A: Well, I get hundreds of emails a day and craft only a half-dozen or so stories per week. It’s fine to send a whole press release, because it doesn’t change the amount of time it takes me to decide whether or not I’m interested. I’ll still just spend a few seconds scanning the gist of the story to decide if it has merit for AP. Generally speaking, the shorter the better, and if what you send is newsworthy and I want more information…I’ll ask for it.
Q: What annoys you most about being pitched?
A: Follow up calls. Especially repeated follow up calls. I do look at all my emails, and if I’m not getting back to you, it simply means I’m not interested. I try whenever possible to respond with a “no thanks” if I’m not interested, but that’s not an invitation to ask why I don’t want it or hear the angle spun in another way. With the flood of emails and phone calls I receive each day from PR people and others pitching stories, I don’t have the time to explain to everyone why I’m not interested. If I send a “no thanks” email, people should just be glad they received closure. Sometimes, however, I will respond with further instructions for the person to contact me at a later date to revisit the story…and I don’t waste people’s time with stuff like that. If I ask for that, I mean it. And one more thing: I don’t normally do “general, informational interviews,” especially in person. PR people often pitch me that their client’s CEO is in town, and can they come by my office for a chat?…or try to get me to spend some phone time with a client on a get-to-know-you kind of call. To me, it’s rare that these types of interviews have a point. I will do interviews when a particular angle is on my radar screen, but otherwise, I don’t often go on “fishing expeditions” for other news stories. So many timely and relevant stories land on my desk every single day that I have no need to spend my time in this way.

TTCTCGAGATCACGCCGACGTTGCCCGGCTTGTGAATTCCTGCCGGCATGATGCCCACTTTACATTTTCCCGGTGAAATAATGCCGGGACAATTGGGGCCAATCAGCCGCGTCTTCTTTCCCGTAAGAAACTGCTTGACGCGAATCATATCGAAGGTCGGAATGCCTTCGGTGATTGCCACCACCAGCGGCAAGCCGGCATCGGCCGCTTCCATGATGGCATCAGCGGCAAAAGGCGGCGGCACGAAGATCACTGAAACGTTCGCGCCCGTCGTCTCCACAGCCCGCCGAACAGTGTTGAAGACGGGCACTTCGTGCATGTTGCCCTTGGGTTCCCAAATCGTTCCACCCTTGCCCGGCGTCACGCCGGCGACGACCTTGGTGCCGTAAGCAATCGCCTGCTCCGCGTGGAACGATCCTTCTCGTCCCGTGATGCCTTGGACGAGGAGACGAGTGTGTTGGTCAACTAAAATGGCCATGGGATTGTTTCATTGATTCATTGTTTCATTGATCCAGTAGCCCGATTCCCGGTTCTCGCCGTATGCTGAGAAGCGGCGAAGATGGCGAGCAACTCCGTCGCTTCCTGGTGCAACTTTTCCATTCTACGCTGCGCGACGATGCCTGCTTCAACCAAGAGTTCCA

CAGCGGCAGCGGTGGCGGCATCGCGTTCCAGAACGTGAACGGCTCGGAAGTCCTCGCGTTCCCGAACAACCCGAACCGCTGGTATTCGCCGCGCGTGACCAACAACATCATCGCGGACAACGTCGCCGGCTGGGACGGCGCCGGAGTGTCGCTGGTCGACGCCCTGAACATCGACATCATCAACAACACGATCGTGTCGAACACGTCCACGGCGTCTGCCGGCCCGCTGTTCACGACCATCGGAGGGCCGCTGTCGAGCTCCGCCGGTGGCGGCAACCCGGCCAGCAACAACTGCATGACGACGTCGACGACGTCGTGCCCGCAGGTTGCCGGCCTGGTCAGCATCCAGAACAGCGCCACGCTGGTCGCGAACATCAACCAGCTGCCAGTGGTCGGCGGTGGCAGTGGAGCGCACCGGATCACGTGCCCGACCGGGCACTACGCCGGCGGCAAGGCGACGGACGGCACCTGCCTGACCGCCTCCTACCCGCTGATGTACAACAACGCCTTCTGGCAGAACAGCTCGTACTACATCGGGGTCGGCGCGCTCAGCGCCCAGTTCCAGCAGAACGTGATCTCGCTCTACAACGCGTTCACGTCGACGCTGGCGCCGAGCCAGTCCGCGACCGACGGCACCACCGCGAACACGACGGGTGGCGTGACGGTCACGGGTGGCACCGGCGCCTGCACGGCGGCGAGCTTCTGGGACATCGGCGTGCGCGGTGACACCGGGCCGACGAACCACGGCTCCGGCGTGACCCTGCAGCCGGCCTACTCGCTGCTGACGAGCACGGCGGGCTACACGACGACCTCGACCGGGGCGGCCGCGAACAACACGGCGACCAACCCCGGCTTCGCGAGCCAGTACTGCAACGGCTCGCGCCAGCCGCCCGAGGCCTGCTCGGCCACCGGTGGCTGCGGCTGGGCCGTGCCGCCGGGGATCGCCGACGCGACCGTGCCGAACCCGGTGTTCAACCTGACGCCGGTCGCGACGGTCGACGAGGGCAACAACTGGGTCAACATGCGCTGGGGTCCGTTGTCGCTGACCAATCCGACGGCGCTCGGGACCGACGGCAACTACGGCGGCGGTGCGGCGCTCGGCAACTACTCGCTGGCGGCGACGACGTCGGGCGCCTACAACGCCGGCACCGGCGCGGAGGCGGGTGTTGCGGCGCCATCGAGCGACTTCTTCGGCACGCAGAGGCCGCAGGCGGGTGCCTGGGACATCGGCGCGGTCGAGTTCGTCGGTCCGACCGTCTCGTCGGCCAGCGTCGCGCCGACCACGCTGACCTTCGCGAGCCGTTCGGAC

Q: How do you decide when you can write a story “from your desk” and when someone needs to go out into the field to experience things first hand?
A: We try to give coverage to things long before they happen, which gives travelers the opportunity to plan a trip to experience them. In the Indianapolis example described above, it was more important that we cover it BEFORE the date, than to go experience the festival and write about it after the fact. But when we’re doing a destination or neighborhood story, or something that’s a perennial or seasonal story, it’s always my preference to send a reporter and photographer to experience the story first hand. In the case of the “Mud Season Getaways in New England” story you pitched me on a few years ago, I could have just done a round-up of the hotel packages offered, but the unexpectedness of the story seemed worthy of a broader perspective. You don’t think of mud as a reason to travel – more like a reason to stay away – so it was the “man bites dog” aspect of the pitch that attracted me. It was worth my sending in a regional AP stringer/photographer to explore the larger story. When I have the resources and a local AP person to tap for on-the-ground research, I always prefer that to “desk stories.”
Last Q: So, what’s one thing that’s on your radar screen right this very moment?
A: Ireland. I’m swirling around the idea that “Ireland is the new Iceland,” so I’m open for any and all story ideas about Ireland right now.